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Otto: Catch a glimpse of the 'flying cigars'

If the answer is “flying cigars,” what do you suppose the question might be?

If you said something involving George Burns, Groucho Marx and an airplane, you’re gifted (or burdened) with the same weird sense of humor I have ... but you’d be incorrect.

A more suitable response, at least here, in a nature column, might be, “What is a fantastically appropriate nickname for those little sooty gray birds, the chimney swifts?”

Maybe it’s my love for an occasional Macanudo, or maybe it’s the remarkable aspects of their life cycle, but I just can’t help but love chimney swifts. Each spring these neotropical migrants make their way from South America to the eastern United States and southern Canada, with a flip trip in fall, flying as many as 4,000 miles each way on wings that measure a scant 12 inches across.

In our area from May through September, Chaetura pelagica spends its days flying around catching insects and its nights clinging to sheltered, vertical surfaces. You won’t see swifts perched in trees with other birds. Their short, weak legs and tiny, clawed feet won’t allow it. Nonetheless, chimney swifts are well adapted to their ecological niche – even though the setting for that niche has changed dramatically over the last 200 years.

Before European settlement, North American chimney swifts made their homes inside caves and hollow trees. But with the settlers came brick and mortar – and chimneys – and voila, a behavior shift was born. Today, chimney swifts are nearly 100 percent dependent on humans for nesting habitat – a predicament they share with another summer visitor, the purple martin. (You may recall hearing, purple martins in the eastern U.S. nest exclusively in martin houses erected by humans.)

Because of this similarity, and the way both martins and swifts devour insects, you’d be inclined to think the two species are related. But actually, the swifts’ closest relatives are hummingbirds. The resemblance may not be obvious, but if you can picture a hummingbird in flight, you can start to understand the relationship. Both birds share a similar skeletal structure that causes their wings to beat stiffly, shallowly – and rapidly.

In flight, hummingbirds look like miniature helicopters, darting and hovering, then occasionally resting on a convenient perch or twig. Chimney swifts, however, have a flight pattern that may be best described as erratic. It’s not that they lack direction, heavens no. To the contrary, their constant swerving and diving is directly related to the insect prey they capture, and consume, on the wing.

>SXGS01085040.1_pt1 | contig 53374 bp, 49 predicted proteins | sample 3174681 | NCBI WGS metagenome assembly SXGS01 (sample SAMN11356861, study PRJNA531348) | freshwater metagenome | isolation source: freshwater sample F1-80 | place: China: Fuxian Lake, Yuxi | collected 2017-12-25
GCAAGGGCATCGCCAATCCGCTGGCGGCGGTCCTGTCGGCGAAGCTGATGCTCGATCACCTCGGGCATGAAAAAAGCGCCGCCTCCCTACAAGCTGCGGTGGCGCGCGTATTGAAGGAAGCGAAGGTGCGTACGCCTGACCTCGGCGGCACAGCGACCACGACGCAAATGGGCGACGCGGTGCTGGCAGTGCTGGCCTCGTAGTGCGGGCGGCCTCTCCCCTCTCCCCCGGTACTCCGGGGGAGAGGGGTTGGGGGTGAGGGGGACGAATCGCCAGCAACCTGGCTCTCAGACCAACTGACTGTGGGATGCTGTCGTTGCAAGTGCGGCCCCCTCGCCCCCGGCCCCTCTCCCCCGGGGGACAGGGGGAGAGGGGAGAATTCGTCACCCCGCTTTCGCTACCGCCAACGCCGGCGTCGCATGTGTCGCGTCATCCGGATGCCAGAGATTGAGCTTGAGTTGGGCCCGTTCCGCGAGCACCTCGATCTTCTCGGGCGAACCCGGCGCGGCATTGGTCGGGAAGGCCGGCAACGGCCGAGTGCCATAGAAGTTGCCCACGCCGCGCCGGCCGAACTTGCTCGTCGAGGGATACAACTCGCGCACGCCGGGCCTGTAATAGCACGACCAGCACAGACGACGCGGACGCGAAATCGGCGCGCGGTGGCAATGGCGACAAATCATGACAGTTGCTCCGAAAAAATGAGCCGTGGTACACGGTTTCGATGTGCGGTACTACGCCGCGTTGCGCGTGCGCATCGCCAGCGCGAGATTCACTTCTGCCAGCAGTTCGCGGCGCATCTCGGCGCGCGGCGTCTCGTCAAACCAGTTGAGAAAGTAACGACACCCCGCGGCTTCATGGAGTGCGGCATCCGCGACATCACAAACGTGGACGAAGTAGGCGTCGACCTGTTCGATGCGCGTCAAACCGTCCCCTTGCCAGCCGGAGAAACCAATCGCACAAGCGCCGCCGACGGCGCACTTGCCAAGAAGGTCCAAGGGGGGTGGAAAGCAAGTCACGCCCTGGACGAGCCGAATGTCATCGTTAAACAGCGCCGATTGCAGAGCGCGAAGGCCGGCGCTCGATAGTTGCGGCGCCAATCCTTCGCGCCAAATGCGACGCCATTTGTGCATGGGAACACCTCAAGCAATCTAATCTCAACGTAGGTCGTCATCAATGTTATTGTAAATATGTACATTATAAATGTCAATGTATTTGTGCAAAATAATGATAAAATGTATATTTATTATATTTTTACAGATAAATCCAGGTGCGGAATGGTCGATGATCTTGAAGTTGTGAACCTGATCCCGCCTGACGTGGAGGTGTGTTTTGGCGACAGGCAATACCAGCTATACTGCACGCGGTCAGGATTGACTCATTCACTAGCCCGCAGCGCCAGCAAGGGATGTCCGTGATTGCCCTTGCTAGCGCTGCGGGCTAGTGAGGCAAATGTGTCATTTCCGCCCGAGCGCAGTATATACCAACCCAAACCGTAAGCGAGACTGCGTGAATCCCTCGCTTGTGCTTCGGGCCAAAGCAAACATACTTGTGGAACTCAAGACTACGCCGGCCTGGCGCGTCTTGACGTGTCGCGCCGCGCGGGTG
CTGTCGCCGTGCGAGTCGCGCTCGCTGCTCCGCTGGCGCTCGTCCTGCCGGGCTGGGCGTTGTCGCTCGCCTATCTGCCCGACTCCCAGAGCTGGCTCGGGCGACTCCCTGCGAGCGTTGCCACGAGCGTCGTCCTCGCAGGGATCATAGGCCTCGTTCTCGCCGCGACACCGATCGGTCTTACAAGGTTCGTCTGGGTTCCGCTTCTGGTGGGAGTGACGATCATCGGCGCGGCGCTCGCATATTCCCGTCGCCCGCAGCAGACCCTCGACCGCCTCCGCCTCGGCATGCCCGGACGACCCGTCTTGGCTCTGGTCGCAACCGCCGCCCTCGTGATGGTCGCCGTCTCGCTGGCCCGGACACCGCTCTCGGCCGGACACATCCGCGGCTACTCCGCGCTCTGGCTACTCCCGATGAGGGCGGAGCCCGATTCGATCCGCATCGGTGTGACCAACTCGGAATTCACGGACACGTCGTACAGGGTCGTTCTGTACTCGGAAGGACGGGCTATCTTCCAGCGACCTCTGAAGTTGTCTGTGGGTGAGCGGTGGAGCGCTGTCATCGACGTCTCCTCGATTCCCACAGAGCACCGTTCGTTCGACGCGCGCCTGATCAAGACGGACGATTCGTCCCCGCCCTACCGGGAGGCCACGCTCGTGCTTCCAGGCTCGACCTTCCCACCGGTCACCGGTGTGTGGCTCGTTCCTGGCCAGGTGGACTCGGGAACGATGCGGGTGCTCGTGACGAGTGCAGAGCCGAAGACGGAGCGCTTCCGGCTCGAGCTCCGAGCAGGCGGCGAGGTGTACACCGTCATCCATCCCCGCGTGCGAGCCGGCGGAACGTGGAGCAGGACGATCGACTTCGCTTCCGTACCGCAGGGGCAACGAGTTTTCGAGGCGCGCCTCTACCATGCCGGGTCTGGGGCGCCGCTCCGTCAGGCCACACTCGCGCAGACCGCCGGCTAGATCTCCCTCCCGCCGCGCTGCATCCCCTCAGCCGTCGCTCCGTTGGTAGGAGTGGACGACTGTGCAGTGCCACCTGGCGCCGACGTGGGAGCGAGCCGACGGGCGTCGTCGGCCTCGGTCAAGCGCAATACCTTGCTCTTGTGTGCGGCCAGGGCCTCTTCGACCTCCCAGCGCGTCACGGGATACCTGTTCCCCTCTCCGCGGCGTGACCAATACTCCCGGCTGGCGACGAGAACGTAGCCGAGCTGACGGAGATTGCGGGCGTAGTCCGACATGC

Thanks to this lasting stretch of warm weather and cool, but not frosty, evenings, chimney swifts can still be seen in our area, even though we are almost into October. But because their swooping after insects can take them far from their chimney roosts, their daytime locations can be unpredictable.

At dusk, though, if you’re lucky, you can see swifts by the hundreds swirling down into their chimneys for the night. The trick is finding the right sort of structure. Their preferred “habitat” is an area of older buildings that feature brick chimneys that are neither lined nor capped.

The Tri-Cities still have a few of these structures remaining. (There’s also a neat project underway to create chimney swift “towers,” but that’s another story for another time.)

What I was most surprised to learn though, just the other day, was that there are swifts roosting in the chimney of a place that I drive by almost daily: the Swanson Pool building at Pottawatomie Park in St. Charles. Alert reader Bruce Rowland noted that there are hundreds of swifts roosting there, in the chimney near the concession stand at the south end of the building.

Bruce emailed on Sunday and I went to check out the spectacle Monday. It began just before 7 p.m. and was over around 7:10. If you’d like to see for yourself, remember to adjust for our ever-shrinking amount of daylight and aim to arrive around 6:45. Pull into the lot on your right as you come down the Pottawatomie hill, and park in the spaces along the south side of the pool. Look up to the top of the building – at the chimney – and enjoy the show!

• • •

Last week’s column mentioned the sharp rise in numbers of white-lined sphinx moths in our area. Somewhere toward the end of the piece I mentioned there may be a relationship between last year’s drought and this year’s spike in moths, since the arid southwest often experiences population “explosions” similar to what we’re seeing.

Well, I was wrong.

This past week, I kept trying to make a connection between hot, dry weather and sphinx moths, which need plants for feeding, and soft ground in which they can pupate. Coming up dry, literally, I sent an email to Sam W. Heads, Ph.D., curator of orthoptera and fossil insects at the Illinois Natural History Survey in Champaign. In two easy sentences, Sam gave a very reasonable explanation for what we’ve been seeing:

“Hyles lineata is known to go through these population explosions every once in a while, sometimes to the extent of becoming a minor agricultural pest. As I understand it, these booms in numbers tend to follow periods of rain that encourage the growth of larval food plants.”

So there you have it. The sphinx moths we’ve been seeing lately, the ones that look like odd little hummingbirds hovering in front of flowers, owe their boom not to last year’s drought, but to the rains we experienced earlier this year. Thank you, Dr. Heads!

• Pam Otto is the manager of nature programs and interpretive services at the Hickory Knolls Discovery Center, a facility of the St. Charles Park District. She can be reached at 630-513-4346 or

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